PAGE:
World Migratory Bird Day 2023

World Migratory Bird Day 2023: Finding Winged Travelers and Ourselves in Troubled Waters

By Sarah Olson As we observe World Migratory Bird Day in 2023, the chosen theme—water—ripples with profound significance. Water, in its various forms, serves as both a barrier and a facilitator in birds’ extraordinary travels. Oceans, rivers, lakes, and wetlands are indispensable waypoints for these resilient travelers. But in helping to shape birds’ migratory routes, water also helps to create aerial superhighways for opportunistic, hitchhiking pathogens to travel the globe.

Historically these hitchhikers were predominantly low pathogenic avian influenza viruses, meaning they did not cause high mortality in wild birds. Then about two years ago, a highly pathogenic lineage of avian influenza took advantage of the flyways and became an unprecedented global pandemic. Likely millions of wild birds have been killed worldwide and the breadth of species impacts have been astounding:

As the virus traversed continents, it crossed species barriers: 

Specialist of the Peruvian National Service of Protected Areas (SERNANP) collecting samples from a south American sea lion (Otaria flavescens).
Specialist of the Peruvian National Service of Protected Areas (SERNANP) collecting samples from a south American sea lion (Otaria flavescens). © ©P. Colchao, WCS thanks to SERNANP.

Specialist of the Peruvian National Service of Protected Areas (SERNANP) collecting samples from a south American sea lion (Otaria flavescens). ©P. Colchao, WCS thanks to SERNANP.

For good reasons, scientists are advocating a watchful approach. Since 1900, avian influenza has caused five human pandemics, nearly all tracing back to an animal source—with the largest in 1918 killing an estimated 50 million people. In the last two decades, there have been hundreds of isolated human fatalities of people exposed to sick animals.

So far these spillover events have been self-limiting, and virologists point out that the ability to transmit among mammals is concerning but not yet reason to panic. The contemporary lineage that is wreaking havoc spent 25 years evolving in poultry, resulting in the deaths of at least 400 million domestic animals and US$20 billion of economic losses. In recent years it was likely responsible for egg and turkey shortages and rationing in your local grocery store. 

Beyond watchful waiting, efforts like Preventing ZOonotic Disease Emergence (PREZODE) are advocating salient steps to address the emergence of viruses at the source. The current avian influenza pandemic demands a reevaluation of our food systems and practices. Wild birds and mammals are the most current victims of our unsafe and unsustainable agricultural practices. If business as usual continues, there is a risk we could be next and victims of our own industrial food animal production.

It is clear that human intensification of poultry farming contributed to the emergence and spread of the virus. Prevention initiatives like PREZODE are needed to bring public, conservation, and livestock sectors together so that better policies are informed by health risks and costs alongside the economic drivers and constraints of the industry. We need to consider a reorientation of our approach to food production and promote sustainable practices that prioritize the health of ecosystems, all animals, and the well-being of humans.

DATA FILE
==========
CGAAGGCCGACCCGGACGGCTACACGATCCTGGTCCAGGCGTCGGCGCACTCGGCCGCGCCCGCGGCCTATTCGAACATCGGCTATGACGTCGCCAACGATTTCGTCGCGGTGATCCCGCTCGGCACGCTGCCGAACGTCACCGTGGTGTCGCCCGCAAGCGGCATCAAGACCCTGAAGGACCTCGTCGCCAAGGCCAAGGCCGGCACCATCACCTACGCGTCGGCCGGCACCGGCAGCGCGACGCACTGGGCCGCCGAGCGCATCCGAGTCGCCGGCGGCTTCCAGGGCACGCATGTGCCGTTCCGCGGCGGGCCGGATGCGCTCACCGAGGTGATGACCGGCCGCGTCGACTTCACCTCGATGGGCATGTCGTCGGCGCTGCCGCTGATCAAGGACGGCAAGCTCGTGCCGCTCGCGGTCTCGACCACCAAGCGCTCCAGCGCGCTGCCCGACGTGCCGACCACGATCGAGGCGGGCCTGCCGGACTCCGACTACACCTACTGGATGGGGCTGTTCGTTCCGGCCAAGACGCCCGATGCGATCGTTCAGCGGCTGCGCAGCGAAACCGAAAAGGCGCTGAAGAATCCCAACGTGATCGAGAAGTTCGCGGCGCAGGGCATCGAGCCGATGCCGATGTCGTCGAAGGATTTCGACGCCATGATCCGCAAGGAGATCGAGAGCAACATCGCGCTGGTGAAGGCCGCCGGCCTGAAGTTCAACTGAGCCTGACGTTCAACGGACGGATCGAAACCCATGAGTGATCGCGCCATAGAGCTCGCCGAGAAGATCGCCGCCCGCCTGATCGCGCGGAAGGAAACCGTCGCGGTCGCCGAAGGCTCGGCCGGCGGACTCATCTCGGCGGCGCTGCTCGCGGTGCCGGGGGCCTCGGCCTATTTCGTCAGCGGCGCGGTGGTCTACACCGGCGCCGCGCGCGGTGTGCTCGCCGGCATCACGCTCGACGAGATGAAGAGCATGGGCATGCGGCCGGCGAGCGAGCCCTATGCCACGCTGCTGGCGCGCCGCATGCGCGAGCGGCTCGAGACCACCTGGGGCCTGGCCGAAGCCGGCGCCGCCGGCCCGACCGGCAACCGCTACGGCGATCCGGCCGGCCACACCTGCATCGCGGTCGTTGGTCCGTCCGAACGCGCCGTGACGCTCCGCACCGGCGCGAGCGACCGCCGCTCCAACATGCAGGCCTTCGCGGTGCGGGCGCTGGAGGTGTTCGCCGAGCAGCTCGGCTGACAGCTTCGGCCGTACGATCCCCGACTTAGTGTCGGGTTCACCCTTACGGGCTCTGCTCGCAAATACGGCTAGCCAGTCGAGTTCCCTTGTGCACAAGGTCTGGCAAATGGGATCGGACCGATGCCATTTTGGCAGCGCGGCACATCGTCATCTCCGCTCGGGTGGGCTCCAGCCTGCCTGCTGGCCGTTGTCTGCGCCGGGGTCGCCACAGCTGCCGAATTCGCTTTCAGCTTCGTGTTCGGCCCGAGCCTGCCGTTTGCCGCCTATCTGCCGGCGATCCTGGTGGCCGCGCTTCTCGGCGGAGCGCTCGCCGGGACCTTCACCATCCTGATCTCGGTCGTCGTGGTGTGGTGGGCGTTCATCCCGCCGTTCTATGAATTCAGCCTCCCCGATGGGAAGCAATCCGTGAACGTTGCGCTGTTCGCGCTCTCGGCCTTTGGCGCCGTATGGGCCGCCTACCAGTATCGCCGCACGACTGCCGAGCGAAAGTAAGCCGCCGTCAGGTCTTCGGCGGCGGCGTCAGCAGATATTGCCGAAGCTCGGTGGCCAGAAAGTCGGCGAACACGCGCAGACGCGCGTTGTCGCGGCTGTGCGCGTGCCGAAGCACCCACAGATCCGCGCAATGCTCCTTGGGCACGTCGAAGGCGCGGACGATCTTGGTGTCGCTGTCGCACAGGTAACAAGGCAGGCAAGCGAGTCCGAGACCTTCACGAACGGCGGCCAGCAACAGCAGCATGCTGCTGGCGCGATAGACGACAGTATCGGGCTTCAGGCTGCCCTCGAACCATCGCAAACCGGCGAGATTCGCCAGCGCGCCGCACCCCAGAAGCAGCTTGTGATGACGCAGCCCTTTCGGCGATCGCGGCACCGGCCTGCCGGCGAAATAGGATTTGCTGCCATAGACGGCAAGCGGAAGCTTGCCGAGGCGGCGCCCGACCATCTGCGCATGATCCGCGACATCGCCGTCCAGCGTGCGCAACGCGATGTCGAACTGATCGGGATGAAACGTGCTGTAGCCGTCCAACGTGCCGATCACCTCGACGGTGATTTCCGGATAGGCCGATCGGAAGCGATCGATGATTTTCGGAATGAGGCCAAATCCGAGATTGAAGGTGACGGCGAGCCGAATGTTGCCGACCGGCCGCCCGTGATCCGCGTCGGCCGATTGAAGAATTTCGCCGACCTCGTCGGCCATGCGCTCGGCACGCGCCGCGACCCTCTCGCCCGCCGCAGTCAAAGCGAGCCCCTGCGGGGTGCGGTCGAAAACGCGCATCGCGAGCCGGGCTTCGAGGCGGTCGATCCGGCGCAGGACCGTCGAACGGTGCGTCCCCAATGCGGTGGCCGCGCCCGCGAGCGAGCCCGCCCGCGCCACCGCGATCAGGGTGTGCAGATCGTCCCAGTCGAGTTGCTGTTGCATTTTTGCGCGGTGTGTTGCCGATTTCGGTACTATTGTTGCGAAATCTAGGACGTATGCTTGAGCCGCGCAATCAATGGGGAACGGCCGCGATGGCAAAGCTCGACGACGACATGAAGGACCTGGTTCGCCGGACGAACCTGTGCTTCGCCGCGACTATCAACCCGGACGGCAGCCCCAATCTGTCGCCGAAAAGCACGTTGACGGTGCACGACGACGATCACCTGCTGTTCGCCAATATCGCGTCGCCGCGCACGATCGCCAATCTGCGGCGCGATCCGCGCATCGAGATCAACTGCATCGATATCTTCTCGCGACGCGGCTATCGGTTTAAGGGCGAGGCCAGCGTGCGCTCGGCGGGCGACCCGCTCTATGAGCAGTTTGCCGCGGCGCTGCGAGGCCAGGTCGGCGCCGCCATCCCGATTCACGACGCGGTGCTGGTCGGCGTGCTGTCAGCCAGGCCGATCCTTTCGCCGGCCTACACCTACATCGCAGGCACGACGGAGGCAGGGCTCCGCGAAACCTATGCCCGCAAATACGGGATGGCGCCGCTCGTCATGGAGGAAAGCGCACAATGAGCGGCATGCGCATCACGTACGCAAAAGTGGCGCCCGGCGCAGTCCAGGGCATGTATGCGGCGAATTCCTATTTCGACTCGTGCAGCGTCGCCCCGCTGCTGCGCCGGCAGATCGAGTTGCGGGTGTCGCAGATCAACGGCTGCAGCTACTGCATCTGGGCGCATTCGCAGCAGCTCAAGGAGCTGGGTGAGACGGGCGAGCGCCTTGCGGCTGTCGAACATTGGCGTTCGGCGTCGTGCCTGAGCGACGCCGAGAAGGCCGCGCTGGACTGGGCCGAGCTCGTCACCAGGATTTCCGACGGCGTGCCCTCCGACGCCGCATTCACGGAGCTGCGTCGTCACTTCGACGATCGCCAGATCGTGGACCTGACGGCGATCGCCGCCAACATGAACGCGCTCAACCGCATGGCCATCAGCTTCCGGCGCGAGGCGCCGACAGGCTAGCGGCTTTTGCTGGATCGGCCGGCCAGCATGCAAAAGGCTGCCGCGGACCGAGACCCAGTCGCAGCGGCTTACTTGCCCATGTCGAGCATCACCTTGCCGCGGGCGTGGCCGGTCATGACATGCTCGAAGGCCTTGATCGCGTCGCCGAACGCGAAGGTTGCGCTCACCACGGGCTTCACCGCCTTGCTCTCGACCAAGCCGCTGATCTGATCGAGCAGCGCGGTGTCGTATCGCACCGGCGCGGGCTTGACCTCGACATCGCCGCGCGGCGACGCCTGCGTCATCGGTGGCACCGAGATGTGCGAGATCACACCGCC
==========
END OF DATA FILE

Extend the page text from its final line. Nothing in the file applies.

The challenge at hand is not one that any nation or community can face alone. World Migratory Bird Day is a yearly reminder of the need for both international collaboration and action. Yes, it is imperative that we all work to increase surveillance of avian influenza virus in animals to track the continuing evolution and impacts of the pathogen. Moreover, the mass mortalities and frequency of outbreaks of migratory birds and other animals from this virus are sending us an urgent message.

We need more than watchful waiting. Efforts like PREZODE that get to the source and help foster better poultry industry practices and policies will help our oceans, lakes and wetlands continue to provide a safe stopover point for birds on their long journeys. The deaths of these incredible migratory birds are a direct result of our actions, and it is time to change course. Governments, NGOs, scientists, and communities must come together to implement prevention strategies, reevaluate food systems, and safeguard the health of our shared environment for generations to come. 

Dr. Sarah Olson is Director of Health Research at WCS (Wildlife Conservation Society) and a Member of PREZODE Steering Committee.

Carcass of a Sanderling (Calidris alba)
Carcass of a Sanderling (Calidris alba) positive to HPAI. Before dying, this migratory shorebird was found signs of disorientation, ataxia and nystagmus. © ©P. Colchao, WCS.

Carcass of a Sanderling (Calidris alba) positive to HPAI. Before dying, this migratory shorebird was found signs of disorientation, ataxia and nystagmus. ©P. Colchao, WCS. 

Specialist of the Peruvian National Service of Agricultural Health (SENASA) inspecting the mass mortality of Peruvian pelicans (Pelecanus thagus) in a breeding colony in the beginning of the outbreak in Peru.
SENASA inspecting the mass mortality of Peruvian pelicans © ©P. Colchao, WCS thanks

Specialist of the Peruvian National Service of Agricultural Health (SENASA) inspecting the mass mortality of Peruvian pelicans (Pelecanus thagus) in a breeding colony in the beginning of the outbreak in Peru. ©P. Colchao, WCS thanks to SERNANP.

Carcass of a common dolphin (Delphinus delphis) positive to HPAI found in the north of Peru.
Carcass of a common dolphin (Delphinus delphis) positive to HPAI found in the north of Peru. © P. Colchao, WCS.

Carcass of a common dolphin (Delphinus delphis) positive to HPAI found in the north of Peru. ©P. Colchao, WCS.

Publication date : 31 October 2023 | Redactor : PREZODE